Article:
I guess I know who won the showdown. I have to laugh as I imagine the boys microwaving the  ready-made macaroni & cheese and pouring boiling water over the instant noodles and then presenting their “dishes” to their sister with a flourish. I should probably start planning my outfit for the James Beard Award Ceremony.

I also have to laugh as I envision my daughter dispensing judgement upon her loyal subjects. It reminded me of the time a few years ago when I took the kids swimming. Eventually, I noticed that the boys were not frolicking and splashing about as one might expect two carefree kids on vacation to be doing. Instead, they were assiduously taking turns giving their little sister rides on their backs and then anxiously asking her to rate their performance. It turned out that my daughter had ruthlessly pitted her brothers against each other in a  “Best Brother Contest.”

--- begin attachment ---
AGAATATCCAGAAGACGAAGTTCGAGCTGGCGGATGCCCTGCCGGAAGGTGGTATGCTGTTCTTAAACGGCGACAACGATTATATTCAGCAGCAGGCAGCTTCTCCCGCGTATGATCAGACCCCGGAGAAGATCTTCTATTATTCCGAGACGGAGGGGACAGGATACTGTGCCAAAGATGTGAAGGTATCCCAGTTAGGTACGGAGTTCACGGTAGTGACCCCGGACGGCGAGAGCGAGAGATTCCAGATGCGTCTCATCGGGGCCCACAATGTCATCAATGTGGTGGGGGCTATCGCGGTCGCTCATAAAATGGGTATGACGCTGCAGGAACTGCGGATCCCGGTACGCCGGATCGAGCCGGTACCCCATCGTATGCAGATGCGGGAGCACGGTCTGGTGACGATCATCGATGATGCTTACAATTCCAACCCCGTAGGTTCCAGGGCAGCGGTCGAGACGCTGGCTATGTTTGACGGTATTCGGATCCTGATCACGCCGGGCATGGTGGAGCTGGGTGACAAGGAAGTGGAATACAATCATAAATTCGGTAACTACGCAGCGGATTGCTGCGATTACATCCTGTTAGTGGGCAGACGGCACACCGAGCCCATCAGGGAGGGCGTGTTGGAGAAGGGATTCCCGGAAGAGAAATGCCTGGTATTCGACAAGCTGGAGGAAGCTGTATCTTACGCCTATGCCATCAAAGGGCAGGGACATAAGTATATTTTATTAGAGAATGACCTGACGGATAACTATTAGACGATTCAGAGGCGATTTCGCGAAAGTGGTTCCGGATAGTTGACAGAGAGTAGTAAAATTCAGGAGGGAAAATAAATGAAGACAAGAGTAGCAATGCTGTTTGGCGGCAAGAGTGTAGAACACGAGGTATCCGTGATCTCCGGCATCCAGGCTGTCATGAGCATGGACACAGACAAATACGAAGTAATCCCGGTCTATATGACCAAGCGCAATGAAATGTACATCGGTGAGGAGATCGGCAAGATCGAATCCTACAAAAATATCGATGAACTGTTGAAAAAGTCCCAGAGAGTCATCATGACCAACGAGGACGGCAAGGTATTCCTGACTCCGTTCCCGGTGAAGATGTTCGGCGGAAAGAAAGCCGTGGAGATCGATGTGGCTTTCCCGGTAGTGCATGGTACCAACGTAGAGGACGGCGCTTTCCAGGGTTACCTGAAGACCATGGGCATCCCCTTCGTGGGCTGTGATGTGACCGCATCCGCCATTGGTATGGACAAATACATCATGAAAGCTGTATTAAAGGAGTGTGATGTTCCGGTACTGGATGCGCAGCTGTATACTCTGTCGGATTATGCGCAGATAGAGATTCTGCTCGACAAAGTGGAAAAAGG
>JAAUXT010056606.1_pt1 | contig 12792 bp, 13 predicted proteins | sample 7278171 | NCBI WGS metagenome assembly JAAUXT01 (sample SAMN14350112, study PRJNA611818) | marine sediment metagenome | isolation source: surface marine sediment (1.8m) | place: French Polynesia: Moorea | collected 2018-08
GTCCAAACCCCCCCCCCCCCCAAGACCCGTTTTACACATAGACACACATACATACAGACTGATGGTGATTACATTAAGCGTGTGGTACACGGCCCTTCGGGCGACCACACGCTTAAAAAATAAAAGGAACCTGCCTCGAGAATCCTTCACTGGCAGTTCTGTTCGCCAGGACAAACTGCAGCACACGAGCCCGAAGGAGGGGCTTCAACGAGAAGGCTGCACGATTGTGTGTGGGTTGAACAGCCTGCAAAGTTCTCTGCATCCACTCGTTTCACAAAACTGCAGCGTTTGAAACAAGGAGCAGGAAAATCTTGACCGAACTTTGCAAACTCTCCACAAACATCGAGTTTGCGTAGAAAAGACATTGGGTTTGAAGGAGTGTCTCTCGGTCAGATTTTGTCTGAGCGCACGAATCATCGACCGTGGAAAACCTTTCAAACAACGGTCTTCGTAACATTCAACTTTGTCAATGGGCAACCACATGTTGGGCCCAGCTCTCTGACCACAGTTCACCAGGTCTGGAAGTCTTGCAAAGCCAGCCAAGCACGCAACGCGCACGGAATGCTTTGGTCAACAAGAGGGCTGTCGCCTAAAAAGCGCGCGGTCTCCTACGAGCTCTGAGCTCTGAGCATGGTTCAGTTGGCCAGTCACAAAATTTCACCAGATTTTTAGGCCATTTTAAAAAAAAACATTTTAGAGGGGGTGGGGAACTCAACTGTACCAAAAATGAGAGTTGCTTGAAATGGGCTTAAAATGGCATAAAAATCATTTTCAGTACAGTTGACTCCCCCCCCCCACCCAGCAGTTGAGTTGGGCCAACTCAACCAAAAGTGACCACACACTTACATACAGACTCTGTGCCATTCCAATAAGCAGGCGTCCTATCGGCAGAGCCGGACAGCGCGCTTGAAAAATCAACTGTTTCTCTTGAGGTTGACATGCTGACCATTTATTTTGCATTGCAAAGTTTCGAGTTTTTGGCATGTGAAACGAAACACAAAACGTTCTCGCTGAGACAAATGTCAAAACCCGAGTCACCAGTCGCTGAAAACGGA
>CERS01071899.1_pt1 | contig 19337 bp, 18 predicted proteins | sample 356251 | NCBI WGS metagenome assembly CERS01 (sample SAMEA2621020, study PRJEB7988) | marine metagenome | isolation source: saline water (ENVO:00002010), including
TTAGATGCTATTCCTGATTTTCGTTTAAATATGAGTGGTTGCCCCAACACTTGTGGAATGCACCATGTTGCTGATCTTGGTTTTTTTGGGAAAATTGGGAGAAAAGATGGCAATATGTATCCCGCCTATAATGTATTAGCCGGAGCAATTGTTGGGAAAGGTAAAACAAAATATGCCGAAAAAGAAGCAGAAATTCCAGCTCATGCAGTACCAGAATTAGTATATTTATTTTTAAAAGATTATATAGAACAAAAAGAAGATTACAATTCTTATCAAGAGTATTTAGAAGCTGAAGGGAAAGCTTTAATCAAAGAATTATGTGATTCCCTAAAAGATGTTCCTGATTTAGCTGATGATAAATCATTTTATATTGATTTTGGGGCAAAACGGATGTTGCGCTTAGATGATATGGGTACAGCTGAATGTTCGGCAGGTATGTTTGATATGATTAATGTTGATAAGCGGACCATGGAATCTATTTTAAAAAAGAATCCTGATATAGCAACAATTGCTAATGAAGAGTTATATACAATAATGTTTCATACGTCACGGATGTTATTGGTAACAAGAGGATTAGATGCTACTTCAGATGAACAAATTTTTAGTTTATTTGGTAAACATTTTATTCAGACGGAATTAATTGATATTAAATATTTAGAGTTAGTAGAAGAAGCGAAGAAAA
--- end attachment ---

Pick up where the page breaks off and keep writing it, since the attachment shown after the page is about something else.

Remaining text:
“Well…I’d say you’ve got a 7.5 so far. N gave me a smoother ride, so he gets an 8.2, but maybe you could improve your score by giving me a longer ride.”

More bitter disappointment is coming my way if that girl doesn’t become Ruler of the Universe in my lifetime…

Until then? I’m pretty sure they’re all going to be just fine.

Lost and Found

IMG_0573First posted 2/12/13.

For weeks now I’ve been asking my son to find the brand new winter coat I bought him. He wore it to school one day and it hasn’t been seen since. I’m sure it’s buried deep in the Lost and Found bin at his school. The snowfall and the frigid temperatures last Friday prompted me to ratchet up my usual low-level nagging into a full-throttle turning of the screws. I let him borrow one of my coats that morning and I must have told him at least four or five or thirty-eight times to MAKE SURE TO BRING HOME BOTH COATS. BOTH. COATS!!! I conscripted my husband to reiterate this directive as well, (the old double-barreled shotgun approach).

Of course, (as I half knew would happen), he came home without either coat. I admit it. I blew like Krakatoa. I got the kids in the car and we headed to my parents’ house for a quick overnight stay to celebrate the Lunar New Year. For the first fifteen minutes of the journey I barked and lectured and threatened and droned on and on and on and on…I couldn’t stop myself. I was like a runaway train whose brakes had failed.